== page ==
Newton County is one of the poorer counties in the state, and our school district, Mount Judea, is one of the smallest. While our family farm will only employ eight to 12 people, it brings much-needed jobs and tax dollars to the county and school district. Officials with the school district, the Newton County Judge and the Newton County Quorum Court, along with many of the people of Newton County, support our efforts and see the benefits this brings to our area.
We are a small community. We see our neighbors every day. I want to be able to look at my neighbors in the eye and say I am doing what I am supposed to be doing to protect my farm, my family, our land and the Buffalo River.
The Buffalo River watershed means a lot to us. We live here. I’m not some government official who gets paid to look after these waters.
We do it because we love where we live.
I want my daughter to carry on this legacy of stewardship and farming. Hopefully, when she has children, they will enjoy farming as much as we do, and pass that on for many generations to come.
What everyone needs to know is that we will continue our work to protect all of our natural resources, not because someone clamors for it, but rather for our children and future generations. That’s the farmers’ way.
Jason Henson is one of the owners of C&H Hog Farms in Mount Judea.
Court battle looms over hogs
It was inevitable that forces intent on preserving the ecology of the pristine Buffalo River would challenge the government’s approval of that industrial hog farm at Mount Judea.
I predict the announcement this week of a pending lawsuit against the Farm Service Agency of the U.S. Department of Agriculture is the beginning of what could be a lengthy court fight to protect our nation’s first national river.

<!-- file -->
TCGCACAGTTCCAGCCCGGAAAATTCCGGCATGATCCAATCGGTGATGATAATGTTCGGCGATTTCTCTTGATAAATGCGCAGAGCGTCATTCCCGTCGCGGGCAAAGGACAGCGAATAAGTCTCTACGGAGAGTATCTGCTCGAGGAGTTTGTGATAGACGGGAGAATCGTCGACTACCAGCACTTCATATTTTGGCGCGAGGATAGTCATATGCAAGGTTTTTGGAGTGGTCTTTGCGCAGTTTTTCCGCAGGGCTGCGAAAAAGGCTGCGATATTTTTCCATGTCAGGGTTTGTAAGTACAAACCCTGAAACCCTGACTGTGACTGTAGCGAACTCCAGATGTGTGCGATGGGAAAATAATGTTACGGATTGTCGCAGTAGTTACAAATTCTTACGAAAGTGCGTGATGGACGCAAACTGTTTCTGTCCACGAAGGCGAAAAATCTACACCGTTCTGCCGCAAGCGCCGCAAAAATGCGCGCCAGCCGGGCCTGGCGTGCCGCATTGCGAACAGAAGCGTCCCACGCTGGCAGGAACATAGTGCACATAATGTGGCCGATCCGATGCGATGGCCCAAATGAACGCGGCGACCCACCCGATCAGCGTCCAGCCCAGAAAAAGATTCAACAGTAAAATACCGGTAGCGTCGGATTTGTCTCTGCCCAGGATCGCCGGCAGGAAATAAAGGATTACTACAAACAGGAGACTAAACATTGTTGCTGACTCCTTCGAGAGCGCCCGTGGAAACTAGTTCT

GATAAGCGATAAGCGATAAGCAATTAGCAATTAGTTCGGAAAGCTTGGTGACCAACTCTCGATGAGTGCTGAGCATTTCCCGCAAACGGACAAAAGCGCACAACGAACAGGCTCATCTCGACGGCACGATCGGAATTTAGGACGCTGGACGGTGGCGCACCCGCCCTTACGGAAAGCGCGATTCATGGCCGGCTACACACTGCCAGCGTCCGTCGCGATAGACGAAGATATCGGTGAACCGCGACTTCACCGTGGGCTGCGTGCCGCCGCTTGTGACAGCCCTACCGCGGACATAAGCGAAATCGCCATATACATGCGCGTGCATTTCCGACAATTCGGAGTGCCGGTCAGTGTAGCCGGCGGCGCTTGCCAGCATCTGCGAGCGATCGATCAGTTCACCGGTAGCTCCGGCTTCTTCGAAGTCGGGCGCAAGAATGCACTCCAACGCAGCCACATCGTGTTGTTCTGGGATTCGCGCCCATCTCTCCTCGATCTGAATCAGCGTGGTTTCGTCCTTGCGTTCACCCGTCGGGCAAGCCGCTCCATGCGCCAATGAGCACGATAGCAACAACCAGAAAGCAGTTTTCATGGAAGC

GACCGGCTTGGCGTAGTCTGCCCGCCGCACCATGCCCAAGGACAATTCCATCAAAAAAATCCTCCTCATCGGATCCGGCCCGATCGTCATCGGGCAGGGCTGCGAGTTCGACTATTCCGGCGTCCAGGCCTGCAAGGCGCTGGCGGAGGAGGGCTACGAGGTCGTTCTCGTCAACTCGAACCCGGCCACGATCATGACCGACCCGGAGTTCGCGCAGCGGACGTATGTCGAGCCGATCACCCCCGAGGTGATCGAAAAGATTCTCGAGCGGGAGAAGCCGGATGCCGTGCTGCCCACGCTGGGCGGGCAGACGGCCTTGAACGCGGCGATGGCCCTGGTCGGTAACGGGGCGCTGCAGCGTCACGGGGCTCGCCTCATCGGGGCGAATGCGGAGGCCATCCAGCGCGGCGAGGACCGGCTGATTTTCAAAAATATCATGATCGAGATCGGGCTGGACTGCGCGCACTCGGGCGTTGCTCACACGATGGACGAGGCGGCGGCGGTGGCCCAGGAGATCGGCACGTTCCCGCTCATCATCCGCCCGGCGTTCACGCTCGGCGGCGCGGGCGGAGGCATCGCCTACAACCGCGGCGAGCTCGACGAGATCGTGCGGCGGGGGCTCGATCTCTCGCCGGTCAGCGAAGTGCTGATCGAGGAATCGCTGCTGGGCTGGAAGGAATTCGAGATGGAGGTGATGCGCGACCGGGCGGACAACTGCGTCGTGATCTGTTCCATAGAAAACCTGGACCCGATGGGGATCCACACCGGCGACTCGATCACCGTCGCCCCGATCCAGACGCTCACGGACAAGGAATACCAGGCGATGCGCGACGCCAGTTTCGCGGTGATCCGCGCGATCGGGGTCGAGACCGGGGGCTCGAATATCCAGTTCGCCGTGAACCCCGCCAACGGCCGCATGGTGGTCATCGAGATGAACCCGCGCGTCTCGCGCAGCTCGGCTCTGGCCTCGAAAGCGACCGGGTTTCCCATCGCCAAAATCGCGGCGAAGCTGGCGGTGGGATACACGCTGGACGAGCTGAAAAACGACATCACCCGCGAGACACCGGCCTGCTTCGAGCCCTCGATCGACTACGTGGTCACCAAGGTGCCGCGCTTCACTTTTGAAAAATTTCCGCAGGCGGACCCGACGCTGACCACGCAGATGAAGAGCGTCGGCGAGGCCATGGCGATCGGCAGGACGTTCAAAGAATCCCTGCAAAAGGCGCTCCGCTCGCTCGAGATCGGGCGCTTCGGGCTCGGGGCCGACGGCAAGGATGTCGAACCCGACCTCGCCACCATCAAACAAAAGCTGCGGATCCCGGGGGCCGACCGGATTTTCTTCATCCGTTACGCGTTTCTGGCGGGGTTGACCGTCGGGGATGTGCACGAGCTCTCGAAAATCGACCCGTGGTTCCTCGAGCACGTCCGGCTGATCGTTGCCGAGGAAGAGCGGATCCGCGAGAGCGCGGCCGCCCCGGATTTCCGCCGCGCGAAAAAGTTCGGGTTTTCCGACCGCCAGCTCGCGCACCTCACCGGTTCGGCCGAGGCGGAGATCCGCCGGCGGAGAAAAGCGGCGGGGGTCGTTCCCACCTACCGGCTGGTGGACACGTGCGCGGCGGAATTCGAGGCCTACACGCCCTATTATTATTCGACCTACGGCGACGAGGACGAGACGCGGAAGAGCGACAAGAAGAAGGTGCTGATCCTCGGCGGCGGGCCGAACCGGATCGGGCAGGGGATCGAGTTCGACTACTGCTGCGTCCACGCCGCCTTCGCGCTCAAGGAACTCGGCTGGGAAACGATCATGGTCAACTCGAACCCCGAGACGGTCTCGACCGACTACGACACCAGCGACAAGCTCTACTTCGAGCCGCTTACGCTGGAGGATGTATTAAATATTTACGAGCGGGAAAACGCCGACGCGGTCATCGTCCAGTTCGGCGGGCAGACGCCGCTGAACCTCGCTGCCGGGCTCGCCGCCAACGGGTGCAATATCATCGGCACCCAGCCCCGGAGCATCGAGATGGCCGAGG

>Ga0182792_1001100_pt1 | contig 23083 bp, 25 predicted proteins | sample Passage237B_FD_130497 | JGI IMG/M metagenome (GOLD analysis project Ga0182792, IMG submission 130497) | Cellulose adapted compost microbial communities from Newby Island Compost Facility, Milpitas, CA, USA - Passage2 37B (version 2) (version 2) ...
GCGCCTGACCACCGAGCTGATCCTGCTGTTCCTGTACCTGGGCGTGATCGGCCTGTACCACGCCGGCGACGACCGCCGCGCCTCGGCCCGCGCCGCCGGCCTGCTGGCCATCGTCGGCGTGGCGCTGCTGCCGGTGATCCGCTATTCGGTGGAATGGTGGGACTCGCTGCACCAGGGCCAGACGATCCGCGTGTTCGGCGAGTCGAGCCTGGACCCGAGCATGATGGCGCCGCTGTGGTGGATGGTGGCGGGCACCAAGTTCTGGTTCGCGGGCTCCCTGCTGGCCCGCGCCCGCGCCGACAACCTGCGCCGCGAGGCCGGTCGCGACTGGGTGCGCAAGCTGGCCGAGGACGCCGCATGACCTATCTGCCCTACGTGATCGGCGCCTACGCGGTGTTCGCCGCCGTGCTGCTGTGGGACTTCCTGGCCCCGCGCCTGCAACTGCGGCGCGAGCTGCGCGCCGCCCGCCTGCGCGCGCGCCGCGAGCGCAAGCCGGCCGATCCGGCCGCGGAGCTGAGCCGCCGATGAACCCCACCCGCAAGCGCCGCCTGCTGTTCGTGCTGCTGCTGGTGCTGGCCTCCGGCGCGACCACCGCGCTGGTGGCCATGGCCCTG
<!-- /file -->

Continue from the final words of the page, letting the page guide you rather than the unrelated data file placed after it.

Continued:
And as lawyers likely begin their discovery process, many like me are hoping the cherished river will emerge victorious.
The plaintiffs: a coalition that includes the National Parks Conservation Association, the Ozark Society and the Buffalo River Watershed Alliance. The suit is to be pursued by the public-interest law firm Earthjustice.
Among other revelations, I’m hoping the depositions from this suit can also help explain the questionable omissions in the environmental assessment report and explore the relationship between the official who oversaw it and his wife’s relationship to the farm’s owners.
“This factory farm will produce massive quantities of waste just six miles from the Buffalo River, and that waste will be spread on land that is right next to one of the Buffalo’s major tributaries,” said Emily Jones of the National Parks Conservation Association. “We are talking about one of the most beautiful areas in the country. To think that our government would allow this hog factory in the watershed without examining its impacts is unconscionable.”
I have nothing against these veteran farmers who’ve contracted with Cargill to feed and raise thousands of that international corporation’s hogs. I feel certain they care about the environment and how well they manage their business.